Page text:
She Was Losing Her Vision, and Her Son Had Life-Threatening Dehydration—Could the Cases Be Linked?
When a mother and son began to experience health issues at the same time, doctors struggled for answers. Was a rare genetic condition to blame?
Kimberly Macurdy has always had trouble seeing things. She started wearing glasses as a young child, and her prescription became progressively stronger as she grew up. Over the last few decades, the 57-year-old mother of three performed so poorly on eye exams that optometrists, in disbelief, would ask her to cut it out and start paying attention.
In 2008, a sudden worsening of her eyesight caused Macurdy to suspect it was more than run-of-the-mill vision loss. One day, sitting in the kitchen of her home just north of Houston, Texas, Macurdy couldn’t read the time on her microwave from across the room, even with her glasses on. At her job as a purchasing manager for a manufacturing company, she gradually had trouble focusing on spreadsheets that were right in front of her.
Macurdy’s optometrist couldn’t figure out what was causing her symptoms, nor could a series of experts—including an ophthalmologist, a retina specialist and an optics specialist—who examined her over the following year. A few doctors decided the likeliest explanation was that she was stressed and imagining her symptoms, given her familial situation: around the same time, the youngest of her three children, seven-year-old Braden, went to the emergency room three times for vomiting, fever and life-threatening dehydration. She was stressed, but she insisted she wasn’t making things up and kept pursuing fresh opinions.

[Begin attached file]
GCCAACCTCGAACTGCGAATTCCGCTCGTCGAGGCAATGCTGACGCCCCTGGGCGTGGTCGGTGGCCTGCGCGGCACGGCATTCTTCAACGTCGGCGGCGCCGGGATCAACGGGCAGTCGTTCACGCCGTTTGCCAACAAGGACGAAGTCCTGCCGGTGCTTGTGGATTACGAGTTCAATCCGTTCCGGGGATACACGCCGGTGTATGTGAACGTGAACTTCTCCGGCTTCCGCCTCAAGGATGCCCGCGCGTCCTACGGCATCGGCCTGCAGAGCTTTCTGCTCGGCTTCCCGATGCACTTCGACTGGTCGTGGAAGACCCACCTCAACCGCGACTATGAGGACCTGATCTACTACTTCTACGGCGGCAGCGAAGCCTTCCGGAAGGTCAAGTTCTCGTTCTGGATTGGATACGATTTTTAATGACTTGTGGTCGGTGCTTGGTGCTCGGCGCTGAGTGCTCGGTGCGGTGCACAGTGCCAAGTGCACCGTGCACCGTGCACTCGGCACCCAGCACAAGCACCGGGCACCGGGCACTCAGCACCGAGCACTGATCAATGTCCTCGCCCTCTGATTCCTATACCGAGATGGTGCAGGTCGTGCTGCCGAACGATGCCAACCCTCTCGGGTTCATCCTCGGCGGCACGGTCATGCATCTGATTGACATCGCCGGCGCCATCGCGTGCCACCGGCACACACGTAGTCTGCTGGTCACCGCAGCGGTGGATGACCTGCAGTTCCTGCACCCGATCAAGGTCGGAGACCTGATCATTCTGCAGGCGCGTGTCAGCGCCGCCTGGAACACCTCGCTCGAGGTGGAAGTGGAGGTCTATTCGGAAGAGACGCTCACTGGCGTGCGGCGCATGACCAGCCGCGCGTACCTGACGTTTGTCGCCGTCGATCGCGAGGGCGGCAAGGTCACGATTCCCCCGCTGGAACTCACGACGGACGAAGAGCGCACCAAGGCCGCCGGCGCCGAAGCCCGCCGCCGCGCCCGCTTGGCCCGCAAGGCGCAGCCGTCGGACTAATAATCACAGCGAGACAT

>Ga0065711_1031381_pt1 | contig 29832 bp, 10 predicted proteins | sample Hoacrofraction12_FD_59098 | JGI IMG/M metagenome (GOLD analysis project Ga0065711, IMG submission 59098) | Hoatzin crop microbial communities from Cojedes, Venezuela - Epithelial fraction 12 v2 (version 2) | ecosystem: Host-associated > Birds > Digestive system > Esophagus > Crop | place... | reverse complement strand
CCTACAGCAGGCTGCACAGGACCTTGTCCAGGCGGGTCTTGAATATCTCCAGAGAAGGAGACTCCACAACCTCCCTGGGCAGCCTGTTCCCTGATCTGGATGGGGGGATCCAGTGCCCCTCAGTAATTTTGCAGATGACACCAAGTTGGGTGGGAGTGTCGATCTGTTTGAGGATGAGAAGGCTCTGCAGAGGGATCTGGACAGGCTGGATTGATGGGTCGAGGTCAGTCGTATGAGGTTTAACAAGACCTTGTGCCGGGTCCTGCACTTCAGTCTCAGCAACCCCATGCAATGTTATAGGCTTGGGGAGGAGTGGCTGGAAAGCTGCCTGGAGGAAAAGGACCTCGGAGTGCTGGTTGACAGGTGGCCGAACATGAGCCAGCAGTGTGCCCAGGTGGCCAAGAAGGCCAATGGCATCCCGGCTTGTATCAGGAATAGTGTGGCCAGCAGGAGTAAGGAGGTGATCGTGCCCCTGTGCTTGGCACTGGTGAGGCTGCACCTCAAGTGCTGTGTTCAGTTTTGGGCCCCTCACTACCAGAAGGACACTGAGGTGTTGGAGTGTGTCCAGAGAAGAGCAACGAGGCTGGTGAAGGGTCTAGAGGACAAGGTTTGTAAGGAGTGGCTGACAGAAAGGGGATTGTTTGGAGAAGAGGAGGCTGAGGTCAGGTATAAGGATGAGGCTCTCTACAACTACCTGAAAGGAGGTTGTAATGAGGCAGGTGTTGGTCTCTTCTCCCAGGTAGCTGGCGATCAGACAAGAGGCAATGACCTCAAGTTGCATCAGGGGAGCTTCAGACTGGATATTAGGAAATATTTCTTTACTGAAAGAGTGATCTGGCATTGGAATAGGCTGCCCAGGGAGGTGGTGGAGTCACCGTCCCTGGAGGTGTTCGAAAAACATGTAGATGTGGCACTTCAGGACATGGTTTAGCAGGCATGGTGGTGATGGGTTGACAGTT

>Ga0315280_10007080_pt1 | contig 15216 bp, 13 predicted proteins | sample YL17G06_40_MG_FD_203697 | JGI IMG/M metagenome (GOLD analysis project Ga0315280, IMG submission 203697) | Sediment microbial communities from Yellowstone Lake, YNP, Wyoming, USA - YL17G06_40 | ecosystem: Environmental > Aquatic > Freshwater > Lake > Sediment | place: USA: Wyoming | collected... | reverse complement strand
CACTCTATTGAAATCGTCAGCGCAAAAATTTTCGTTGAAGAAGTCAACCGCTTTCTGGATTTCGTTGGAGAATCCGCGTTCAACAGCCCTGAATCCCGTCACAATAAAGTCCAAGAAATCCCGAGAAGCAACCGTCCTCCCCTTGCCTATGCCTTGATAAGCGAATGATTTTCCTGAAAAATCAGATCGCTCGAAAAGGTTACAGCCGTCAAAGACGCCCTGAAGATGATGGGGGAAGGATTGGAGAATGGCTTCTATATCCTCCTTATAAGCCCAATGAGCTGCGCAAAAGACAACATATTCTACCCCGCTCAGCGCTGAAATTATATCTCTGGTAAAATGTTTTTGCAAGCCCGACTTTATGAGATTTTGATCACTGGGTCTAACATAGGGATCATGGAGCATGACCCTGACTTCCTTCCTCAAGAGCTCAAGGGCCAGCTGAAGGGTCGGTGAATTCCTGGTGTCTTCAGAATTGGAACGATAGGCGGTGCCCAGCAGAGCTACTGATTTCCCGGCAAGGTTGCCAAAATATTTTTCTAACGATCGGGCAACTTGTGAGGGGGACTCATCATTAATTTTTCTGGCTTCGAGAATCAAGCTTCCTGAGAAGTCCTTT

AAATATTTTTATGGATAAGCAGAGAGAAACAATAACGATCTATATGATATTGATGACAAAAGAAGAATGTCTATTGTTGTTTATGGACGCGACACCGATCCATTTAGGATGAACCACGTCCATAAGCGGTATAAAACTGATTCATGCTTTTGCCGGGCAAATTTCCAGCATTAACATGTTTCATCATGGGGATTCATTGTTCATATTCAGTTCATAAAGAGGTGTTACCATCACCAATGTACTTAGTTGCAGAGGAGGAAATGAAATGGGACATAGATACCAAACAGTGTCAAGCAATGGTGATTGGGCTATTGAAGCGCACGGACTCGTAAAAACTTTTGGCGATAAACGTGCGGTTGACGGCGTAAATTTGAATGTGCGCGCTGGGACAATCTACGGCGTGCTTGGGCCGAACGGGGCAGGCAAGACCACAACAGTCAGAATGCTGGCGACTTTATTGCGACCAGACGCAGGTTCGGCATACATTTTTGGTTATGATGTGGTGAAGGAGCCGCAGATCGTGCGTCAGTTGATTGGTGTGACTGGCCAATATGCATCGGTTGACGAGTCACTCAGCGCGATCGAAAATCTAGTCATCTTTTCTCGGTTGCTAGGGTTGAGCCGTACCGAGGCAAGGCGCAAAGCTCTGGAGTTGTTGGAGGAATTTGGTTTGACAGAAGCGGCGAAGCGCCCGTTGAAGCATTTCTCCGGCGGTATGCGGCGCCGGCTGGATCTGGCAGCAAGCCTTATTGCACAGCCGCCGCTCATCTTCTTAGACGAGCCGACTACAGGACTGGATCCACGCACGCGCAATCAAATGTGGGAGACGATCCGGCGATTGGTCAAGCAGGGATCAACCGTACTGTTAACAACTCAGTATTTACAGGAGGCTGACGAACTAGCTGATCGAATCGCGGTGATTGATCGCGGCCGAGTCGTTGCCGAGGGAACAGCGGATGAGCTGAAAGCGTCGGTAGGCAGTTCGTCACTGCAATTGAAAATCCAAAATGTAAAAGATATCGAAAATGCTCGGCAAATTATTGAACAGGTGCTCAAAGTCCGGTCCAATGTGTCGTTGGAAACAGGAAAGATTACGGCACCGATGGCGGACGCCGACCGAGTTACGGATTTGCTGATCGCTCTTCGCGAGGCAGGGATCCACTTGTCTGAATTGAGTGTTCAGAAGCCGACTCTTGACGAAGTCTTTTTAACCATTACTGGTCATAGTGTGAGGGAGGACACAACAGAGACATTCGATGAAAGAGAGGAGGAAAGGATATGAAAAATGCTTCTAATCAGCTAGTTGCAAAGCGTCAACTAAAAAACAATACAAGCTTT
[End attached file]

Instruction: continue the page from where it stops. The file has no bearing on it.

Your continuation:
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In 2009, Macurdy saw Dr. Andrew Lee, the head of ophthalmology at Houston Methodist Hospital’s Blanton Eye Institute. One evening shortly before her appointment, as she was making her way to bed, she had a seizure, dropping to the ground and shaking uncontrollably. She somehow got up into her bed, where she later awoke in a puddle of her own urine.
Macurdy had suffered seizures before, but this one inspired her to write down a list of her other persistent health challenges: rheumatoid arthritis, an off-kilter gait, recurring fevers, and the vision problems, which had since gotten worse. She had started seeing things in double and experiencing eye tremors. “It felt like my eyes were bouncing around like a basketball,” she says.
Macurdy faxed her list to Lee, hoping that he could connect the dots. When she arrived at his office, she was impressed with his quick grasp of her situation. He wasn’t certain what was afflicting Macurdy, but he had a hunch: multiple sclerosis. MS causes the immune system to attack myelin, fatty tissue that coats and protects nerves, which often results in vision problems. People with MS are also more likely to experience difficulty walking. After the appointment, Macurdy sat in her car and cried—not over the chance that she had MS, but about the possibility of knowing what was wrong with her. “Finally,” she says, “someone agreed I was actually experiencing this.”